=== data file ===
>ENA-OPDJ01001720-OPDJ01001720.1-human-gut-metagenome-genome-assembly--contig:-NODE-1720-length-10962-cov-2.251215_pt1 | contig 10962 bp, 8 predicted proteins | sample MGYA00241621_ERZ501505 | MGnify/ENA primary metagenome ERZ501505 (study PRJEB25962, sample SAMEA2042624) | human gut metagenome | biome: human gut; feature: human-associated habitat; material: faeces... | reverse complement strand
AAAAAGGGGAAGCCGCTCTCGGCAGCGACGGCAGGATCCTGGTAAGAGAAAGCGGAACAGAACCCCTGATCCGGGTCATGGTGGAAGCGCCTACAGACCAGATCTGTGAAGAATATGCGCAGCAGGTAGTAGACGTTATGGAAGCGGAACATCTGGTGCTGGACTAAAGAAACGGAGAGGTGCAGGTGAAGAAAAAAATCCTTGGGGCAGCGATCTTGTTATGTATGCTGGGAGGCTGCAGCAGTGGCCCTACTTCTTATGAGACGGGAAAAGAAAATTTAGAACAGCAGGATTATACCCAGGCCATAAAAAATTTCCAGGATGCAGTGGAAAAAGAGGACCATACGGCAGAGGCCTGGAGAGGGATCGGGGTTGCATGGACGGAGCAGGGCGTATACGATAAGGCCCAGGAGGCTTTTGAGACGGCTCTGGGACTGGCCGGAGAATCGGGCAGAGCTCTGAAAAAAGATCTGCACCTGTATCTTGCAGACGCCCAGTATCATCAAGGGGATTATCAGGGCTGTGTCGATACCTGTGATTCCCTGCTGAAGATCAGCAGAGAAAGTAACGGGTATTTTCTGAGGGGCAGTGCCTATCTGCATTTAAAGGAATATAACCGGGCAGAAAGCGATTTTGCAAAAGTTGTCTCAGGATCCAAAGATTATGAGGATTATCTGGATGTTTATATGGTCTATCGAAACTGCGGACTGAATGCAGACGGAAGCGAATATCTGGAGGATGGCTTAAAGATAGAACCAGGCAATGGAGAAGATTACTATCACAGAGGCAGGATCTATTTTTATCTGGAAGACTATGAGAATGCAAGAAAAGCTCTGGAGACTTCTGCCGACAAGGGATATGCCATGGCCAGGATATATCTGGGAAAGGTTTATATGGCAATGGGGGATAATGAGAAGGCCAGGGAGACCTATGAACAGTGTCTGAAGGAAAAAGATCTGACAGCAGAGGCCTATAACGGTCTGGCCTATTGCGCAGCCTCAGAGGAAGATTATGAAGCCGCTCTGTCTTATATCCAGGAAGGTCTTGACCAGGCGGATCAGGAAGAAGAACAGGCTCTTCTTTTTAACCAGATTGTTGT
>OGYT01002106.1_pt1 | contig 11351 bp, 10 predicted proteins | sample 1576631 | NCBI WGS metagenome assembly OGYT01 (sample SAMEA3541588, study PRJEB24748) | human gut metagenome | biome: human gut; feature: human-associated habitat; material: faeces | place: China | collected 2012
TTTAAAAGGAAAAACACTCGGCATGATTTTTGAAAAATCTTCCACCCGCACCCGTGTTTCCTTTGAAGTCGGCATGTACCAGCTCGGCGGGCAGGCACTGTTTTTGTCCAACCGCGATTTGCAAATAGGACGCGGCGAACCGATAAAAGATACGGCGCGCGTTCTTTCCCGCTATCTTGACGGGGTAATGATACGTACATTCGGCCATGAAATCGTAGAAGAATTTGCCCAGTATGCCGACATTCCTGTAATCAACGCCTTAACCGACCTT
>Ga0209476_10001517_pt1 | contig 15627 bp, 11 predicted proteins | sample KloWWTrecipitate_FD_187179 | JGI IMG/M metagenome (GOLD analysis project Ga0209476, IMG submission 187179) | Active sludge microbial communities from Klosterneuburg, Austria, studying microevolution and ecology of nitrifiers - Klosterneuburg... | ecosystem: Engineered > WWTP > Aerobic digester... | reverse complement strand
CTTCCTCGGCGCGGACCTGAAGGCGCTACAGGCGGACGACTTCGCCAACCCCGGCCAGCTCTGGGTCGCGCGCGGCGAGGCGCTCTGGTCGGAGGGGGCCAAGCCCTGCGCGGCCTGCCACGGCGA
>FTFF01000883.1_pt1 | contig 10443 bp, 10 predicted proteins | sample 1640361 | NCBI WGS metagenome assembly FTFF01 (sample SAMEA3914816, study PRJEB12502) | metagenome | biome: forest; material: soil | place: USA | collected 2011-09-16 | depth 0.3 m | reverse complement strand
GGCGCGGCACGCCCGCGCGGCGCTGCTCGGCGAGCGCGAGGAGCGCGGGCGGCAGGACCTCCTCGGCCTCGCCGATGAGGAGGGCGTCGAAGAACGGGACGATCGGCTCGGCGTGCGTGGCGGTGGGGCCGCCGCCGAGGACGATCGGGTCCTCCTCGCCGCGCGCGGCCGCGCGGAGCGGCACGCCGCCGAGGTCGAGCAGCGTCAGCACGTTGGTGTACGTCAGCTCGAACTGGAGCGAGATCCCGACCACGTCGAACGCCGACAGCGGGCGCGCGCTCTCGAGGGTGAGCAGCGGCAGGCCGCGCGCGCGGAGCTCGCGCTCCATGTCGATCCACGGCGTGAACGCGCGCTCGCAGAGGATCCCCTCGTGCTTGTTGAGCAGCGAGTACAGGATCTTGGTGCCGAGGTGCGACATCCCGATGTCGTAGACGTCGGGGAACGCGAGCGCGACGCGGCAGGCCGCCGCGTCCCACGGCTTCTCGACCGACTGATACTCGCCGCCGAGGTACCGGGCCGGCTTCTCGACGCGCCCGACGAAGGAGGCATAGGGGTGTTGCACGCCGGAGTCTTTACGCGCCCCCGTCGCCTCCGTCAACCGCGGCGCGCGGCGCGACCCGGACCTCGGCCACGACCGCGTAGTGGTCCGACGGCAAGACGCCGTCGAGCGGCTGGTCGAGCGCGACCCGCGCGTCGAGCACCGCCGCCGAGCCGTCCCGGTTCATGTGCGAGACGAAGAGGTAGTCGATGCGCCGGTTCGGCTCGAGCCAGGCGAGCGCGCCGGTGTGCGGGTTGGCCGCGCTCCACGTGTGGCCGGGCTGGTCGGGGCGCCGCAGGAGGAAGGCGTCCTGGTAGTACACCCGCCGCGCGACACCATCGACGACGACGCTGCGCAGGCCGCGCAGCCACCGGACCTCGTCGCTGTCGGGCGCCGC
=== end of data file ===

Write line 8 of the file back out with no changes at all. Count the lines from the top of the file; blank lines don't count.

GGCGCGGCACGCCCGCGCGGCGCTGCTCGGCGAGCGCGAGGAGCGCGGGCGGCAGGACCTCCTCGGCCTCGCCGATGAGGAGGGCGTCGAAGAACGGGACGATCGGCTCGGCGTGCGTGGCGGTGGGGCCGCCGCCGAGGACGATCGGGTCCTCCTCGCCGCGCGCGGCCGCGCGGAGCGGCACGCCGCCGAGGTCGAGCAGCGTCAGCACGTTGGTGTACGTCAGCTCGAACTGGAGCGAGATCCCGACCACGTCGAACGCCGACAGCGGGCGCGCGCTCTCGAGGGTGAGCAGCGGCAGGCCGCGCGCGCGGAGCTCGCGCTCCATGTCGATCCACGGCGTGAACGCGCGCTCGCAGAGGATCCCCTCGTGCTTGTTGAGCAGCGAGTACAGGATCTTGGTGCCGAGGTGCGACATCCCGATGTCGTAGACGTCGGGGAACGCGAGCGCGACGCGGCAGGCCGCCGCGTCCCACGGCTTCTCGACCGACTGATACTCGCCGCCGAGGTACCGGGCCGGCTTCTCGACGCGCCCGACGAAGGAGGCATAGGGGTGTTGCACGCCGGAGTCTTTACGCGCCCCCGTCGCCTCCGTCAACCGCGGCGCGCGGCGCGACCCGGACCTCGGCCACGACCGCGTAGTGGTCCGACGGCAAGACGCCGTCGAGCGGCTGGTCGAGCGCGACCCGCGCGTCGAGCACCGCCGCCGAGCCGTCCCGGTTCATGTGCGAGACGAAGAGGTAGTCGATGCGCCGGTTCGGCTCGAGCCAGGCGAGCGCGCCGGTGTGCGGGTTGGCCGCGCTCCACGTGTGGCCGGGCTGGTCGGGGCGCCGCAGGAGGAAGGCGTCCTGGTAGTACACCCGCCGCGCGACACCATCGACGACGACGCTGCGCAGGCCGCGCAGCCACCGGACCTCGTCGCTGTCGGGCGCCGC